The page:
You probably think that you’ve already heard everything there is to know about Harvey Weinstein’s sexual abuse scandal. Allegations against the former Hollywood producer were published in the New York Times for the first time in 2017, and since then, a flood of women who have experienced sexual assault have spoken out and created the #MeToo movement.
It might feel like you know the whole damn story, but there are so many layers, it’s unlikely anyone will ever understand the full extent of the mess Weinstein created. Hulu has just released a new documentary detailing Weinstein’s rise and fall. Here are the most messed up things we learned from Untouchable.
1. Even at the very beginning of his career, Harvey had enough power to make people afraid to come forward against him.
Before Harvey Weinstein was a famous producer, he was just a music promoter in Buffalo. Hope D’Amore worked with him in 1978, and during a work trip, he allegedly told her that a “mistake had been made” and that only one hotel room was booked. Hope told Harvey that he would have to sleep on a chair, but he still undressed and climbed into bed with her.
Harvey towards the beginning of his career.
*RICHARD BLANSHARDGETTY IMAGES
Apparently, before assault Hope, he said, “Do you really want to make me an enemy for five minutes of your time?”
Hope pushed Harvey away and said no multiple times, but eventually decided that if she could just “shut up,” it would be over in a few minutes. Afterwards, she was too afraid to tell anyone, because she knew that he “owned the cops in Buffalo.”
Even at the age of 26, Harvey had the influence to dissuade his victims from speaking out against him. So…you can probably imagine how much more effed up it got from there.
2. People were warned of Harvey’s ‘inappropriate behavior’ before joining the company.
Zelda Perkins, a woman who worked at Miramax (Weinstein’s old production company) in London, said that when she was looking to hire a new assistant, she told the applicants that they’d be required to deal with Harvey’s “inappropriate behavior.” (Not that she was condoning it at all. Zelda described her time around Harvey as “exhausting.”) She said that based on her own experience, as long as they “dealt with him robustly, they’d be fine.”
Unfortunately, on the first night the new hire worked with Harvey alone, he assaulted and attempted to rape her.
“It was one of the most shattering bits of news I had ever had,” said Zelda.
3. Apparently, if he swore on the lives of his wife and children, you knew he was lying.
Zelda confronted Harvey for assaulting the new hire the next day. “He told me nothing and swore on his wife and his children’s lives, which to me, I’m afraid was an absolute admission of guilt. I had only heard him do that as a sort of proper ‘get out of jail’ card. That was his ‘really, I’m in trouble’ lie.”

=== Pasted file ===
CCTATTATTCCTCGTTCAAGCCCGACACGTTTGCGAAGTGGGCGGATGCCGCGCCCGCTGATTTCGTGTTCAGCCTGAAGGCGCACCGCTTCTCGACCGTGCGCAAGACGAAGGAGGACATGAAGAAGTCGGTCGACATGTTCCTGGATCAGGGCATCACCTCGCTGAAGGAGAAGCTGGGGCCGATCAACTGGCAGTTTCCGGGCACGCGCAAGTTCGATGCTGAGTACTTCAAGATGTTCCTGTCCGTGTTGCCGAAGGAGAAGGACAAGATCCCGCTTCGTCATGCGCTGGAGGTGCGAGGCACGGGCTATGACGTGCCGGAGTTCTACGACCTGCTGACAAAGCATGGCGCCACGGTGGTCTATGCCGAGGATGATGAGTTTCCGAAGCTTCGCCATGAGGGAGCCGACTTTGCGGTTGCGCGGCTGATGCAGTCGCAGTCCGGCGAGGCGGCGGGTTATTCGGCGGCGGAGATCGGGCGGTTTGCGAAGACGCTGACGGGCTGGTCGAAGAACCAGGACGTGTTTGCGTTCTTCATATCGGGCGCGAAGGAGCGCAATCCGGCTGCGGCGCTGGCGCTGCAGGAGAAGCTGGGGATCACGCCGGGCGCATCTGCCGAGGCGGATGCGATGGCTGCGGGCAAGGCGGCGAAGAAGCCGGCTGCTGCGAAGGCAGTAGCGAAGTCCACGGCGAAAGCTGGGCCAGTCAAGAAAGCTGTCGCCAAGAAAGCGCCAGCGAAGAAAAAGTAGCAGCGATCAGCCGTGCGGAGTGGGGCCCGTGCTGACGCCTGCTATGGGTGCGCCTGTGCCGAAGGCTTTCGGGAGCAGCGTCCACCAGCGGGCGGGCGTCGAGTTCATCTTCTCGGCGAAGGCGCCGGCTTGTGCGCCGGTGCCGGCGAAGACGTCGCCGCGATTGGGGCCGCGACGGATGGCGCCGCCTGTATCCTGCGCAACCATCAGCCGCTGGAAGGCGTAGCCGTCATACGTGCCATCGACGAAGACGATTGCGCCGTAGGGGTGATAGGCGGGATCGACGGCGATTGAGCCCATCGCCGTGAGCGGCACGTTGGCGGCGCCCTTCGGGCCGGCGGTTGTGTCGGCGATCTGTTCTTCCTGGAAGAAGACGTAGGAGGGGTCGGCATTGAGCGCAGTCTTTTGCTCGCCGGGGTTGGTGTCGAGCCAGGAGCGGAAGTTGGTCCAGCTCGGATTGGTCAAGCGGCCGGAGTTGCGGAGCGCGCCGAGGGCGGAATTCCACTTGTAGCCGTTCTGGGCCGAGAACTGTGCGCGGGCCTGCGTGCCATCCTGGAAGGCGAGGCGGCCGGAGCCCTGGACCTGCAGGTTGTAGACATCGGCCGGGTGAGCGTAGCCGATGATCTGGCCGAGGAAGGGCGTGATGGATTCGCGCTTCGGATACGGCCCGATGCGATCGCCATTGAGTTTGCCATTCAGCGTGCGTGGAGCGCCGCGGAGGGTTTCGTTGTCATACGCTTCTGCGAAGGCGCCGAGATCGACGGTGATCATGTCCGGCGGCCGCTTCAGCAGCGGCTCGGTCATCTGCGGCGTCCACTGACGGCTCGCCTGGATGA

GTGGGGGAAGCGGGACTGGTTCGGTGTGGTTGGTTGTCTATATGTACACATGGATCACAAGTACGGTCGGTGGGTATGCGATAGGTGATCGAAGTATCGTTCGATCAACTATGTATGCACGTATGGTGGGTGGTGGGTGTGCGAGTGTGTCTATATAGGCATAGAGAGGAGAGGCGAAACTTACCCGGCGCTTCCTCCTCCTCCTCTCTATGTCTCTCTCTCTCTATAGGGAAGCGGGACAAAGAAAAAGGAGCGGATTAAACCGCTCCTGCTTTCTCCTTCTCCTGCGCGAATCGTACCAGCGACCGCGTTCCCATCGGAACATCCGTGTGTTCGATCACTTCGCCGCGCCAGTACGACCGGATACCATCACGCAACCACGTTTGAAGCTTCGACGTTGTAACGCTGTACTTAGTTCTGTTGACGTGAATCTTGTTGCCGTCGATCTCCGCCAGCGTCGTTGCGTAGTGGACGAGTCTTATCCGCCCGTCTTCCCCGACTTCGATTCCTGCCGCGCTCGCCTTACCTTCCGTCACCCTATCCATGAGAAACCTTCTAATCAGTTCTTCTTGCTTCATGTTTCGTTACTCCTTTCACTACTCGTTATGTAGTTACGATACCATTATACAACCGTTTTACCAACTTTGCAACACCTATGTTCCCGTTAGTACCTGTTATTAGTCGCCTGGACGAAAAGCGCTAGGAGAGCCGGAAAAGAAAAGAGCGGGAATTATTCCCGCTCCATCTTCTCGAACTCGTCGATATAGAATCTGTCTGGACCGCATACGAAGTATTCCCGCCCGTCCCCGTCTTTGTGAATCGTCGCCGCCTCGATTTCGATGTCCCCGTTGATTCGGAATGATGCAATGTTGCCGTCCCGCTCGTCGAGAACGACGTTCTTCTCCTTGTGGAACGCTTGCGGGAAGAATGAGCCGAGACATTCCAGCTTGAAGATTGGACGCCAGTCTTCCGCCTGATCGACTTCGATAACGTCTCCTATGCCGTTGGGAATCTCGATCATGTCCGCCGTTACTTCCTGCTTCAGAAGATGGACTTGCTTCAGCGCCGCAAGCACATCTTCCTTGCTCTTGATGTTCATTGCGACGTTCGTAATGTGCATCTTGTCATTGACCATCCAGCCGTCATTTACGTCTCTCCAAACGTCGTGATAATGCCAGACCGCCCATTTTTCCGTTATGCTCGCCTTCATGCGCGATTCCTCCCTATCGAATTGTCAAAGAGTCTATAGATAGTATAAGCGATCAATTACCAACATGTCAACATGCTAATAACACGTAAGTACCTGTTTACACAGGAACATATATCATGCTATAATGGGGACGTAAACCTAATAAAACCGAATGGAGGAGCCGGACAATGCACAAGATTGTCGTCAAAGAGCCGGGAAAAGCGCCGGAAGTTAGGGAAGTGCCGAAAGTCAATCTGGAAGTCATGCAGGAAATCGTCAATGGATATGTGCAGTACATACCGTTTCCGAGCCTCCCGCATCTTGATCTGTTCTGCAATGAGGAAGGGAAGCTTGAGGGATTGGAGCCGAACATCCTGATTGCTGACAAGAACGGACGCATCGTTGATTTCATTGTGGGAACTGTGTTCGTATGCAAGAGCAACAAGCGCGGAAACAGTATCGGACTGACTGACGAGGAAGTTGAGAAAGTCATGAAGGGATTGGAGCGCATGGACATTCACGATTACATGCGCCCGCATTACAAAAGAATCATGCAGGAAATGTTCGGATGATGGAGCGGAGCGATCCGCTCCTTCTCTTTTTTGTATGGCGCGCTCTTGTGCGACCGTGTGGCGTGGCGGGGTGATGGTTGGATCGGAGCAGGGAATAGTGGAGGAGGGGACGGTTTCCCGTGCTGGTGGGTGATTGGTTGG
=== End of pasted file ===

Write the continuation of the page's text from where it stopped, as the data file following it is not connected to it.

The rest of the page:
There is also another sound bite from Harvey in the documentary in which he swears on his children. It’s extremely chilling to listen to after hearing Zelda’s side of the story.
4. He was violent with the men he worked with, as well.
In the documentary, a number of Miramax employees described how “tough” of a boss Harvey was.
“In a lot of ways, he was tougher on the guys. It’s just how it was. You either dealt with it, or you left,” explained one employee. Another added that Harvey once threw a five pound ashtray at his head.
5. Even when his behavior was caught on film or tape, it wouldn’t get printed.
In 2000, Harvey had a super public, very violent encounter with two reporters named Andrew Goldman and Rebecca Traister. It resulted in Harvey calling Rebecca a c*** and then putting Andrew in a headlock and hitting him repeatedly.
None of this ever made it to print, although most of the conversation was recorded, and there were plenty of photographers snapping photos. (JFC, if only Twitter was around in 2000. That shit would have been on Worldstar immediately.) Almost 20 years later, the pictures are still nowhere to be found. Harvey really had so much control over his own public opinion, despite the fact that many knew the truth. It was just always off the record.
6. He hired spies to snoop on the New York Times while they were originally writing about the allegations.
Apparently, Harvey hired private investigators to spy on journalists and actresses. Literally nothing screams, “I’m guilty!” more than this.
7. Some of Harvey’s victims signed non-disclosure agreements that forbid them from speaking to their therapists about the encounters.
The NDAs included clauses forbidding victims from talking about the situation with Harvey in therapy. The therapist also had to sign a confidentiality agreement, and if they broke it, the patient would be liable for breeching the contract. WTF?!
By the way, Harvey still denies all allegations. His brother, Bob, who he worked with closely for most of his career, says he did not know about the allegations before the media reports in 2017. And…his trial has been moved to January. This is still all a huge mess.